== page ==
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The most remote city on Earth?

Perth, Australia
Sunday, July 14, 2013

Perth is often regarded as the most remote city in the world being over 2,100km from the nearest state capital Adelaide; it does feel extremely remote and cut off from the rest of Australia let alone the world. However it doesn't quite win the title of the most remote city on earth which goes to Honolulu at over 3,800km from San Francisco!

Perth might have only come runner up in the claim to be the most remote city on earth but unfortunately it has just won the title of the most expensive city in the southern hemisphere. A grand title for something that nobody wants to win! It didn't need to win such a title as we can confirm it is expensive! We might have just come from Asia so are feeling the pinch even more but a lot of stuff is much more expensive than Europe.

Day 1 - Sonya's birthday on Rats Nest Island

We set off bright and early and headed to Barrack Street Pier to catch the ferry to Fremantle to transfer onto the fast ferry to Rottnest Island. We were looking forward to winding our way along the Swan River to Fremantle taking in the sights so we were a little annoyed when the sales lady handed over our pre-paid tickets and told us where the 'bus' would be picking us up from!

After boarding the bus it transpired that during the winter months it's not viable to use a boat due to water levels, fair enough. But this was not clearly stated on the website at the time of booking so we duly paid the $20 extra per person expecting to take a boat trip. Had we known it was a bus not boat we would have made our own way to Fremantle which is only a short train journey and would have cost a lot less than $20.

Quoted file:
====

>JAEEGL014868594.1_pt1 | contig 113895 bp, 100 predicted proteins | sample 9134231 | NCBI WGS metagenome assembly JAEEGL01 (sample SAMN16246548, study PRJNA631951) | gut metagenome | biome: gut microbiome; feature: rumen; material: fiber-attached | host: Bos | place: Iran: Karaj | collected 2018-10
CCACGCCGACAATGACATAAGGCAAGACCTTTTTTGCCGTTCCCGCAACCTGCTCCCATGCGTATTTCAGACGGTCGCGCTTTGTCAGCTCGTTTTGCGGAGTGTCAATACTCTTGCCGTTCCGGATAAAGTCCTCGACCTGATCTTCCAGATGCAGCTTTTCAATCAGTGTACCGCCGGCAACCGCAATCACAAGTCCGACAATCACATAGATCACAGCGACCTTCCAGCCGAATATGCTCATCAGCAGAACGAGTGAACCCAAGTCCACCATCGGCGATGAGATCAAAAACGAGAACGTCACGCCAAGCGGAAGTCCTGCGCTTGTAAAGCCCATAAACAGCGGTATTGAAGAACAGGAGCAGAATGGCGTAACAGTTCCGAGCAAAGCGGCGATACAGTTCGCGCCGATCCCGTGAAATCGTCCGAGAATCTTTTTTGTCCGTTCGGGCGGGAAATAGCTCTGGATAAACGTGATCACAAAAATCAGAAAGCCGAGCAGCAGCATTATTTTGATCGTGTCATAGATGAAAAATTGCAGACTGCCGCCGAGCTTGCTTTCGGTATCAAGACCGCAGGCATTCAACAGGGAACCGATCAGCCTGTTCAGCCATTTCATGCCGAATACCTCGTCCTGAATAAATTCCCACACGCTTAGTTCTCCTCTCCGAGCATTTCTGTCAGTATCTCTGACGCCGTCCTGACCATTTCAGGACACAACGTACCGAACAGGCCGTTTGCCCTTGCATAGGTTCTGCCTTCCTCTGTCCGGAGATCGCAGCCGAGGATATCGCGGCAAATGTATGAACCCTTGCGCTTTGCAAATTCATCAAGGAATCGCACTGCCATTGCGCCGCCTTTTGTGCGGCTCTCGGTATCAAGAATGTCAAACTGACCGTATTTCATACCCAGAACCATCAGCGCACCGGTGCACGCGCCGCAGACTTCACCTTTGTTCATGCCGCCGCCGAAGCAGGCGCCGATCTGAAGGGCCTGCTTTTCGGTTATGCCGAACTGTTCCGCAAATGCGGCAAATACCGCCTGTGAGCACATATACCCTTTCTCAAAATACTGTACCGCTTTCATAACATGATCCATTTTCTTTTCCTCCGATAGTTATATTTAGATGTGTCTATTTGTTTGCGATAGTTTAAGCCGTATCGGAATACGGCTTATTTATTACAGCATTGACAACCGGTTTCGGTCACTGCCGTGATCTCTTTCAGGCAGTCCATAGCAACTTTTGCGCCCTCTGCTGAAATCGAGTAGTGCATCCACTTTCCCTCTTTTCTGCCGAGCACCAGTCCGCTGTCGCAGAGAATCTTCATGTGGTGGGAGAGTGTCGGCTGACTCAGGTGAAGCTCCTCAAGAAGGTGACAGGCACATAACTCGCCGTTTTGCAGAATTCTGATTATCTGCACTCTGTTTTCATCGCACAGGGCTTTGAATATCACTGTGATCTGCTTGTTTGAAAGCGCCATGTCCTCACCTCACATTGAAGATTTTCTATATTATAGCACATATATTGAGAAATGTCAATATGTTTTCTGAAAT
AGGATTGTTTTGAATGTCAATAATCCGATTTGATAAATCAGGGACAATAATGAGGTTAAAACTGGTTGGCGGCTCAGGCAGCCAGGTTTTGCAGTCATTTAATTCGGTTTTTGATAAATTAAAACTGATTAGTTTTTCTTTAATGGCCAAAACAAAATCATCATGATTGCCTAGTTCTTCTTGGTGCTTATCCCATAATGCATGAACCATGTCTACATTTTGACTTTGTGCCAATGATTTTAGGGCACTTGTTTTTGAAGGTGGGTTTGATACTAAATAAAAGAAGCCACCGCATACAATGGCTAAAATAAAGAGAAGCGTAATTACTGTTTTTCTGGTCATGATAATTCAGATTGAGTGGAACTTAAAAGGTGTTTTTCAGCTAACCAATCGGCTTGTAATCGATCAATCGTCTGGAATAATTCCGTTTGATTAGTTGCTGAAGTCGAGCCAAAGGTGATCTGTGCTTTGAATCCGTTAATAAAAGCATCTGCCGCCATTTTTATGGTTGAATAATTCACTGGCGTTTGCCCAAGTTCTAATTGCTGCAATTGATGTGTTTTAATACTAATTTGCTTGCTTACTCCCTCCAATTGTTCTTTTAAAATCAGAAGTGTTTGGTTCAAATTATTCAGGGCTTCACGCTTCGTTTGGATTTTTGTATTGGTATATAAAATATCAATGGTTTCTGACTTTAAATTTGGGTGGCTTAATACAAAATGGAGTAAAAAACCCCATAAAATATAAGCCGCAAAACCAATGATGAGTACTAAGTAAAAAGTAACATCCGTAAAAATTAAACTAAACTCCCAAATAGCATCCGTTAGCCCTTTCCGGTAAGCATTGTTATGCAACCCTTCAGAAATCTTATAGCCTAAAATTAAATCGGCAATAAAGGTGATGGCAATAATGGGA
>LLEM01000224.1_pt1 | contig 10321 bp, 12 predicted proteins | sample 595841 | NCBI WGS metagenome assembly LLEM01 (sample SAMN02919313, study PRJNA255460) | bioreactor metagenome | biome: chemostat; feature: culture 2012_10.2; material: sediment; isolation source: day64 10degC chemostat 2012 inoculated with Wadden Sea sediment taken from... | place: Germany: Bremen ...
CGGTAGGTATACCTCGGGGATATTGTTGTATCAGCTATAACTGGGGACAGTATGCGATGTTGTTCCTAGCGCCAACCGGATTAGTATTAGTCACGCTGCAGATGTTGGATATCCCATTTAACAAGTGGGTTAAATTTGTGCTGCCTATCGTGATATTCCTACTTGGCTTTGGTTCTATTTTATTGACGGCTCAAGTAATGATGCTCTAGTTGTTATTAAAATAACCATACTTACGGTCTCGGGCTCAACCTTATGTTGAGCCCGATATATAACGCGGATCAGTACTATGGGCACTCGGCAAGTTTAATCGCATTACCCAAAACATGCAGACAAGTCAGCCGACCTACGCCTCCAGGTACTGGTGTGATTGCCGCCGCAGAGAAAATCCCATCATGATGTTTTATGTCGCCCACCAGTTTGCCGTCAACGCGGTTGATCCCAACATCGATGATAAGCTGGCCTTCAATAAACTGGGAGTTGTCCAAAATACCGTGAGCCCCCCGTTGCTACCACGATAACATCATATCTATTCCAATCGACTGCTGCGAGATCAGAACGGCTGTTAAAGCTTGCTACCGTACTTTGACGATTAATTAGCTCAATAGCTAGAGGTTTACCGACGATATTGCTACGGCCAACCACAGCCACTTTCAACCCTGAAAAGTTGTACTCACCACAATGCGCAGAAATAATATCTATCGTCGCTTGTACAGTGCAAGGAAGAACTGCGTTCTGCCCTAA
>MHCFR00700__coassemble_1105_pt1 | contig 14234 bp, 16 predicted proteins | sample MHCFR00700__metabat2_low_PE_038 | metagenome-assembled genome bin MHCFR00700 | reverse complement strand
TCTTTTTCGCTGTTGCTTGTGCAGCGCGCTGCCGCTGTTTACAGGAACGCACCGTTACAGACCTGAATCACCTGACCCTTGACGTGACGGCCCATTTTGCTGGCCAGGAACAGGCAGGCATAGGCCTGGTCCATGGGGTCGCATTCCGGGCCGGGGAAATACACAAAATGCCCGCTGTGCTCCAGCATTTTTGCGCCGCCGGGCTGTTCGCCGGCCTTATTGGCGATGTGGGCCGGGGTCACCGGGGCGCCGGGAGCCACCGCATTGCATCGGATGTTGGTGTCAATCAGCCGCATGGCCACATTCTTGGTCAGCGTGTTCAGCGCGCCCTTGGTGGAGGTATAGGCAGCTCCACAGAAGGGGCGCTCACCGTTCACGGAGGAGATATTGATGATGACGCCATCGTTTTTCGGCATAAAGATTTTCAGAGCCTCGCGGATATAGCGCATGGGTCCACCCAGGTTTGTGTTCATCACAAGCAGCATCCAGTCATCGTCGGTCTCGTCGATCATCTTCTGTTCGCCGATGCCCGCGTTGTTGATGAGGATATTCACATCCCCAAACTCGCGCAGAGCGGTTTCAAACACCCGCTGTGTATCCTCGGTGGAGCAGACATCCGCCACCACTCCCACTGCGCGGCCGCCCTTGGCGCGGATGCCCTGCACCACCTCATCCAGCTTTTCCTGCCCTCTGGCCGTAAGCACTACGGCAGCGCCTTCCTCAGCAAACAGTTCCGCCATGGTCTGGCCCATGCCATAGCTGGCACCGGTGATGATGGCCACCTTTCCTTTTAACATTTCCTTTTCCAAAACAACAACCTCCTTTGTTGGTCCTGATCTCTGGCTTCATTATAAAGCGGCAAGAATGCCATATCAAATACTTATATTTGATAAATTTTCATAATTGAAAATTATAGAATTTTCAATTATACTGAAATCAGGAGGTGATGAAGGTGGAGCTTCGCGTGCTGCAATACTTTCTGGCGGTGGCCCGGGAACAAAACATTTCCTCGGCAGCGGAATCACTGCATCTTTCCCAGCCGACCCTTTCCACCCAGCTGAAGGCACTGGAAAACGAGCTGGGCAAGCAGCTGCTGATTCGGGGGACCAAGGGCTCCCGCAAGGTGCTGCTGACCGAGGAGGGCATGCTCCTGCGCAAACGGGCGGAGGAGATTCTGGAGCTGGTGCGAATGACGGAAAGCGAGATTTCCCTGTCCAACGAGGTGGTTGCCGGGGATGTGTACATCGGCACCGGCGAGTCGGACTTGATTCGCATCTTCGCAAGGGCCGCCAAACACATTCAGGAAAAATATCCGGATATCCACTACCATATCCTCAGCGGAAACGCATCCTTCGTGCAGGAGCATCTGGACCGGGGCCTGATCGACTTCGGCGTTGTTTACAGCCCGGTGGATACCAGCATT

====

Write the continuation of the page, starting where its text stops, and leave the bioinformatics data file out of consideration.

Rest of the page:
In fairness the bus journey itself turned out to be quite good with some interesting commentary from the friendly tour guide who told us some great facts about Perth and Rottnest Island. Apparently the Dutch explorer Willem de Vlamingh discovered the island in 1696 when he was looking for fresh water. During his short stay on the island he came across the Quokka, a native animal that's still around today and highly resembles a king-size rat. He named the island Rottnest Island after the animal which is Dutch for Rats Nest Island, funnily enough we didn't see any Danish tourists on the trip!